The 2011 Pinot Gris from Oregon’s Willamette Valley are simply spectacular. Loaded with tart acidity, peaches and grapefruit, you can be assured that any bottle of 2011 Oregon Pinot Gris you grab from the shelves will be worthy of passing your lips. But if you can find this one, you’re golden. The Elk Cove 2011 Pinot Gris has refreshingly crisp acids, resulting from the cooler climate experienced throughout the state during that vintage year. Fragrant citrus fruit on the nose leads into a light-bodied white with flavors of pink grapefruit (but smoother than a New Zealand Sauv Blanc), lime zest and green apples. This grog is sassy and simply easy to drink on a warm day.
Read more: Wine review: Elk Cove 2011 Pinot Gris Willamette Valley (Oregon)
Sicily is one of those steeped-in-history places you see on the Discovery Channel, where warring tribes battle among the decadent, carnal masses. True to their roots, Sicilians claim they inhabit the birthplace of vino, where Bacchus himself bent down and buried the seeds in the rich soil. This fertile, 10,000-square-mile island (about the size of Vermont), floating in the Mediterranean Sea between Europe and Africa, has been fought over since 500 B.C. and more often than heroin deals in the Corleone and Tattaglia families. Fractious warriors including the Greeks, Romans, Barbarians, Arabs, French, Spanish and then finally the Italians marked the Sicilian territory. Each of these thirsty cultures left its footprint on Sicilian wine making, such as the Zibibbo grape introduced by the Saracen Arabs and Primitivo (aka Zinfandel) by the Albanian refugees in the Ottoman conquest. Though probably trampled many times over during battle, those grapes still thrive today, making Sicily a bright, unique wine region.
Read more: Sicily’s native son: Cusumano 2010 Nero d’Avola IGT wine review
The 2010 vintage in Sonoma County was super cool. And I don’t mean it wore awesome shades and sported the latest fashions — but cold like in France’s Bordeaux region. The heat index just didn’t quite get high enough to ripen grapes to the point of super fruitiness with floral aromatics (like Dry Creek Vineyards’ 2007 SB). So if you like New Zealand style Sauv Blancs (like me) then you’re in heaven with the 2010 wines (read more about Sauvignon Blanc, including how to pronounce it). And you’ll also have something to look forward to in the 2011 vintage, which had similar weather in Sonoma County.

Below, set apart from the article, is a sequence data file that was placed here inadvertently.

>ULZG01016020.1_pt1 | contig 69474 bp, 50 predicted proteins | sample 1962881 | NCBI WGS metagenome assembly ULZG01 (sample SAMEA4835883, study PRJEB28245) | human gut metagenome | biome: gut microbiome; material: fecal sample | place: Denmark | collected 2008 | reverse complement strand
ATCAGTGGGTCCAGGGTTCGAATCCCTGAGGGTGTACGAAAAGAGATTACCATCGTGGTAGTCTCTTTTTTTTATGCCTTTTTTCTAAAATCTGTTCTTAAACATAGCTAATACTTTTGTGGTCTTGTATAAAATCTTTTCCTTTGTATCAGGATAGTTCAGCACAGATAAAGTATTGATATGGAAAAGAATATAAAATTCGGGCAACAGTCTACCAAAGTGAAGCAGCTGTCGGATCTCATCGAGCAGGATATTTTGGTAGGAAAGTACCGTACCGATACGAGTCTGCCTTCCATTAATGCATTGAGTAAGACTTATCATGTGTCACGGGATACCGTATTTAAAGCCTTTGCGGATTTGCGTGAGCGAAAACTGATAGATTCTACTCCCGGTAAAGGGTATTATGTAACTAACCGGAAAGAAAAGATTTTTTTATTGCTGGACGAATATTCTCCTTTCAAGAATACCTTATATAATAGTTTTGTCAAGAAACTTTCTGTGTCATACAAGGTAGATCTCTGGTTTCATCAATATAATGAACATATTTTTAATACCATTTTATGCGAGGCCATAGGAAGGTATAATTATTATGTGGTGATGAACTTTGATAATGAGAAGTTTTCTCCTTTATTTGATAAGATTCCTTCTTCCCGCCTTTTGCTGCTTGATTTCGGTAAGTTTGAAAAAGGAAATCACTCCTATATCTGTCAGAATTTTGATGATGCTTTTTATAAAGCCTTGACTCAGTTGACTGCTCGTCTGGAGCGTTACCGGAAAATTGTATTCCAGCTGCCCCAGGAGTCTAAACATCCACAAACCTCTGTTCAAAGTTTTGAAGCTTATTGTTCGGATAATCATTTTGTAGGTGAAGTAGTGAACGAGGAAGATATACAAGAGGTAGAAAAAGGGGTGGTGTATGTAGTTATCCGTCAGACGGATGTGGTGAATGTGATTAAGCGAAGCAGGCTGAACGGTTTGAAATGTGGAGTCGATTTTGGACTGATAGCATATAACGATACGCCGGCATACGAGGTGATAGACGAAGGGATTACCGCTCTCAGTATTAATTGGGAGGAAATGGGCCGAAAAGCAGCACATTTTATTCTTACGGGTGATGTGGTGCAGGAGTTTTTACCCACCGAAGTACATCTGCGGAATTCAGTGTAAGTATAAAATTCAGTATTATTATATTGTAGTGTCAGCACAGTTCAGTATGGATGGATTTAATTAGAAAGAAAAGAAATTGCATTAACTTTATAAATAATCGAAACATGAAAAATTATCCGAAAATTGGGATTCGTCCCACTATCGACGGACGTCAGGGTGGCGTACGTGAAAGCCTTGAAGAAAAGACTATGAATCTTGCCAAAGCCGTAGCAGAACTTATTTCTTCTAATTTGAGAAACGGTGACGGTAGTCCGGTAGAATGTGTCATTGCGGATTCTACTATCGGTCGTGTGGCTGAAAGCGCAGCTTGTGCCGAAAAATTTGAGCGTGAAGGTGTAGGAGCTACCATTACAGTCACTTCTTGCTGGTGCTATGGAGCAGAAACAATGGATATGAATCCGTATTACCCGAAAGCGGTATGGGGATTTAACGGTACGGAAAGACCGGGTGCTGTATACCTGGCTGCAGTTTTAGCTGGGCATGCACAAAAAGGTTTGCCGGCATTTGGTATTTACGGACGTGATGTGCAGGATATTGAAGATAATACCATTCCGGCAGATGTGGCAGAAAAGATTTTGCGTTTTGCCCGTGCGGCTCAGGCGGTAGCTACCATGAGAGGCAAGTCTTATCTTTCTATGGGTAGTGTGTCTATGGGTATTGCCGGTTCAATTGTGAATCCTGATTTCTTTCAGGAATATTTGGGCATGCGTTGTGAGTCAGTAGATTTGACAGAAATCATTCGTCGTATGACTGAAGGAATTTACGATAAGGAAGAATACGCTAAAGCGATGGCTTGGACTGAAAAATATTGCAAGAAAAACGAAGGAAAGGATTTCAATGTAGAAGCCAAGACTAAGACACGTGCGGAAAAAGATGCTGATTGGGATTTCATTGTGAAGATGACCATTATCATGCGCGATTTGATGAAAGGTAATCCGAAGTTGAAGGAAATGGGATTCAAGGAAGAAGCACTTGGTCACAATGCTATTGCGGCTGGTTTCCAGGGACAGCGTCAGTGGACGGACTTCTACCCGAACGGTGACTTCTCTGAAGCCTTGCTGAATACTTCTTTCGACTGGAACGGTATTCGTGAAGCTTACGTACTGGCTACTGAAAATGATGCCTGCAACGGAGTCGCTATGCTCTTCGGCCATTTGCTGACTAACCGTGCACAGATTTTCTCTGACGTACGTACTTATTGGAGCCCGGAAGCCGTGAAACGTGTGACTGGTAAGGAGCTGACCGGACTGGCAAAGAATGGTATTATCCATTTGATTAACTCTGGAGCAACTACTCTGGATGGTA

Read more: Wine review: Dry Creek Vineyards 2010 Sauvignon Blanc Dry Creek Valley
Years ago, a sommelier friend of mine described Bogle wines as “mass-produced, and you can find them at [the grocery store], but for the money they’re the best damn grocery-store wine you can buy.” I still agree.
Read more: Good cheap red wine review: Bogle 2009 Cabernet Sauvignon California
When people talk about “everyday” wine, I’ve sometimes wondered exactly what they mean. Is it a wine that goes with all sorts of food so it can be consumed without care? Is it a simple wine that that can appeal to many different palates? Or is it an inexpensive wine that you can afford to sip everyday? Family-owned by Sonoma County’s Sebastiani and Sons, Smoking Loon wants to be all that and more.
Read more: Affordable everyday Wine review: Smoking Loon 2009 Zinfandel California
Although the pitch is transparently focus-grouped and massaged, Vin Parfait [PAR fay] 2009 Chardonnay was a crowd-pleaser at a recent blind tasting. But it’s predictable, non-distinctive and sweet.
Read more: Wine review: Vin Parfait 2009 Chardonnay California
I tasted the black label M. Chevallier Carte Noire Cava with trepidation and suppressed my high hopes, attempting to give it a fair and balanced assessment (which is tough without tasting blind). But I was pretty damn impressed. That was a few months ago. Now, it’s my house pour on a Sunday morning, sometimes mixed with tangerine or orange juice for mimosas, sometimes straight up. It all depends on what kind of eggs we’re having.
Read more: Wine review: The best $5 bubbly you can buy — M. Chevallier Cava
Red blends appear to be all the rage these days, and I’m all for it. Many times, single varietal wines can be one dimensional and flat, lacking in personality or interest. But mix in some other grapes and beautiful things happen. The Europeans, of course, have known this non-secret for eons, especially in Bordeaux, France and most parts of Spain and Italy. And Trentadue has known this for 30 years.
Read more: Wine review: Trentadue 2009 Old Patch Red Alexander Valley